The carriage house at 9th Street and Pennsylvania Avenue SE once sheltered horse-drawn ambulances for the nearby naval hospital, which President Abraham Lincoln commissioned during the Civil War. In fact, you can still see the hay chutes that fed the horses built into the brick walls. But now, the stable has been converted into a lounge area with couches, and the only feeding involves biscuits and beignets. The place has made a rather dramatic transformation as the second location of chef David Guas' New Orleans-themed Bayou Bakery, Coffee Bar & Eatery, which opened today with a limited menu and limited hours. The restaurant will be fully open by Friday.
"For the first time, it's not all about the food," Guas says. "It's really about telling a story and a sense of place."
The city of D.C. actually owns the property and leased it to the Old Naval Hospital Foundation, which operates the Hill Center, an arts, culture, and education hub. Bayou Bakery subleases the recently vacant building from the Old Naval Hospital Foundation.
Guas has tried to incorporate the history of the building into the restaurant as much as possible with nods to its equestrian past, the naval hospital, and Lincoln. The "feed room," for example, is outfitted with saddles and a light fixture with a quote from Lincoln—"I can make generals but horses cost money"—carved into the metal. A coffee table in the middle of the room is made out of an old door from the naval hospital that Guas personally refurbished. "I sort of dabble in carpentry and love building things with my own hands," he says. "Had I not been cooking for a living, I'd be doing some sort of woodwork or welding." Meanwhile, old hospital ledgers have been decoupaged in the women's restroom. The men's room is plastered with old articles about Lincoln and the Civil War.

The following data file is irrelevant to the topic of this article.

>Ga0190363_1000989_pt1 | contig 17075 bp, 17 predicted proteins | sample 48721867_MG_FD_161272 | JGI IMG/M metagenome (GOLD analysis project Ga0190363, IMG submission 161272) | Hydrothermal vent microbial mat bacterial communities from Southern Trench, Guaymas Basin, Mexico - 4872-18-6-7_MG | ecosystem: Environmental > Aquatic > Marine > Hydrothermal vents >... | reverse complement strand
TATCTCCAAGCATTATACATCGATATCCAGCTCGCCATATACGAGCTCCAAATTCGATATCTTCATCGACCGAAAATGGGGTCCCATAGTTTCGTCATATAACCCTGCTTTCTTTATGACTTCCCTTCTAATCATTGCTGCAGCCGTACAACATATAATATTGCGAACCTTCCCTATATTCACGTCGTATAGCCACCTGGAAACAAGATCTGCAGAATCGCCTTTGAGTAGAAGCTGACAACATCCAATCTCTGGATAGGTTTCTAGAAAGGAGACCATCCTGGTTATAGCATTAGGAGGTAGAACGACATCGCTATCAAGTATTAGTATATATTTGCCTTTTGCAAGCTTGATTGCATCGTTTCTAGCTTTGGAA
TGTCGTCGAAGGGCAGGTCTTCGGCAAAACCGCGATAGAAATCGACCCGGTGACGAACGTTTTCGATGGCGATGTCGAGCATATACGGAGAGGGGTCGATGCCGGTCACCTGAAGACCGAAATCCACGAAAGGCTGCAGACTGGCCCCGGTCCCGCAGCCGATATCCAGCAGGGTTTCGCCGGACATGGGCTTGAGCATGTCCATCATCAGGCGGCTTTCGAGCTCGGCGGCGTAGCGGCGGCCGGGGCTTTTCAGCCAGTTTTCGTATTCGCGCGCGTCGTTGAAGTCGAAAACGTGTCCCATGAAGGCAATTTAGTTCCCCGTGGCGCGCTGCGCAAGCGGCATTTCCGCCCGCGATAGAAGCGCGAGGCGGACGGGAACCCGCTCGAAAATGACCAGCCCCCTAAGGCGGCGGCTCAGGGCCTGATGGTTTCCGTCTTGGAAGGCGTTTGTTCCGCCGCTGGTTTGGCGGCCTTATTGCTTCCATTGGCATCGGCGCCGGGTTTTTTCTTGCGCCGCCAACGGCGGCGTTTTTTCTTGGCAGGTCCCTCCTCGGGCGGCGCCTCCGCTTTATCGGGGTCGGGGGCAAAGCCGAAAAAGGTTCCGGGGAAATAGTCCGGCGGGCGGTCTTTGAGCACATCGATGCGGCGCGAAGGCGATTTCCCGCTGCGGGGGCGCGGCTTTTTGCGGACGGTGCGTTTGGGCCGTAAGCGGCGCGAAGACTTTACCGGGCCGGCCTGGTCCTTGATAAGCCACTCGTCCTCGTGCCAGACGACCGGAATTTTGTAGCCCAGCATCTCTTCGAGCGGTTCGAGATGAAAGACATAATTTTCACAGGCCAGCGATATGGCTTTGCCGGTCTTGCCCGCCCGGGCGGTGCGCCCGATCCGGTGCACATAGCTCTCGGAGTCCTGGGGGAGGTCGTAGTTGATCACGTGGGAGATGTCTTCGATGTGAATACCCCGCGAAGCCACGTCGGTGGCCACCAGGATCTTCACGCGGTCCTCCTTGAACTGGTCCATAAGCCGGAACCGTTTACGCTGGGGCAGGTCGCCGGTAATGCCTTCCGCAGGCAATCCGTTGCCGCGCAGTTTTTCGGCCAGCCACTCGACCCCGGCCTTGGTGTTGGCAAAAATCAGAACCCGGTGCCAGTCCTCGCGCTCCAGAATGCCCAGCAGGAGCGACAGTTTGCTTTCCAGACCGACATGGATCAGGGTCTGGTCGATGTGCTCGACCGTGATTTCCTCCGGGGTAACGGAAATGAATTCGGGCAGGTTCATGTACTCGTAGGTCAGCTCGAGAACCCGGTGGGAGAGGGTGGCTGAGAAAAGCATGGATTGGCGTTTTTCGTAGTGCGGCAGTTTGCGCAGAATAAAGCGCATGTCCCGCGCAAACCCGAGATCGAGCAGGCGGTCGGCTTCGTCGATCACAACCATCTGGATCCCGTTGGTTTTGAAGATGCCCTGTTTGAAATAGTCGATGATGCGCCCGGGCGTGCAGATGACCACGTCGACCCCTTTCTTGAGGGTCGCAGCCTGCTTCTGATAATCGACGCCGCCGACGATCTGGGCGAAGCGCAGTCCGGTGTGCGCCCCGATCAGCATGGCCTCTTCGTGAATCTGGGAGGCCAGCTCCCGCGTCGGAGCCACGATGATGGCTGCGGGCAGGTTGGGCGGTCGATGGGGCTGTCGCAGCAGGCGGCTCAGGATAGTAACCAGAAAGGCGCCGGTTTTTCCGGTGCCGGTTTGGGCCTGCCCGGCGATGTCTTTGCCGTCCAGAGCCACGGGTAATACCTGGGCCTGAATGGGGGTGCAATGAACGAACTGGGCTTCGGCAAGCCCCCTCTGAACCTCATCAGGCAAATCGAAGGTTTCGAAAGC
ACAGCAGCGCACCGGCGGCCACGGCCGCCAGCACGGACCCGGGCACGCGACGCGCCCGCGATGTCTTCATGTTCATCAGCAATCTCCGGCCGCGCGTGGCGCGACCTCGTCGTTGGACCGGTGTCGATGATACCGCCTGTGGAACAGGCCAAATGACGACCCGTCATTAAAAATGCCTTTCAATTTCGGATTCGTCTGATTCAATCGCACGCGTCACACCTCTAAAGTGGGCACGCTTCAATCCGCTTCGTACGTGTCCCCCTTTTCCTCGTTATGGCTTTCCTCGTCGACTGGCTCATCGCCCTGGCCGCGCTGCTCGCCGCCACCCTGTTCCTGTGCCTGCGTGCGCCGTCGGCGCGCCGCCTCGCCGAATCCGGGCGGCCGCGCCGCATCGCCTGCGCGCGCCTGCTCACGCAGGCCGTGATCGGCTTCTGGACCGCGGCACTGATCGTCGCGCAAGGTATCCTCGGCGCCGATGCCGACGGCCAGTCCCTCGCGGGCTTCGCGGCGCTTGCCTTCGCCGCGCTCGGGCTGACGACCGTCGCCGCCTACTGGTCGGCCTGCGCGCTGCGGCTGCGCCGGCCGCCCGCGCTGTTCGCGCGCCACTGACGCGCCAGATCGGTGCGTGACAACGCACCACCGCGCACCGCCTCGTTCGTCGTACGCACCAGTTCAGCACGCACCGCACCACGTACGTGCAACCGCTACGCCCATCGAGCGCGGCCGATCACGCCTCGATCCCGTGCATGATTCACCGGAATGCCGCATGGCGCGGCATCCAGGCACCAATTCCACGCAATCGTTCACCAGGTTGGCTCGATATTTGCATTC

At the same time, Guas' New Orleans roots are still present with touches like an illuminated "NOLA" sign and a communal table made of reclaimed barge wood from Louisiana. In preparation for the restaurant's opening, Guas took a road trip from Virginia to New Orleans and picked up various knick-knacks that now decorate the space.
Like the Arlington location, expect to find staples like gumbo, pimento grilled cheese, and the "muff-a-lotta." "We'll have some very subtle differences between the menus, and that's because we built a kitchen from scratch up here as opposed to inheriting one that we had to work around," Guas says. The new Bayou Bakery now has two fryers—one dedicated exclusively for beignets and another for other fried dishes like hush puppies or po' boys. "I also don't want my menu, just because I can, turn into a fried menu," he says. In Arlington, the only fried items are beignets.
An old Clinique display case holds pastries like scones, croissants, and cinnamon rolls. (Gluten-free baked goods are available, too.) A pour-over coffee bar will feature four different varietals on any given day. There's also regular drip coffee and espresso drinks. Bring your own mug—Bayou Bakery will collect them, and Guas is considering some kind of perk for anyone who contributes. In the evening, the drinking vessel of choice is the mason jar, which is used for cocktails. The bar will also serve six or seven wines by the glass and bottle plus Abita and DC Brau beers.
It may be day one for the new restaurant, but Guas already has his eye on further expansion—eventually.
"Without being corporate, I'm trying to build a brand. I want to have a couple Bayou Bakeries," he says. "It's taken four and a half years to do a second one, so I'm not in it for the cheap, quick, let's-get-10-restaurants-open, obviously."
Take a tour of the space and check out menus below.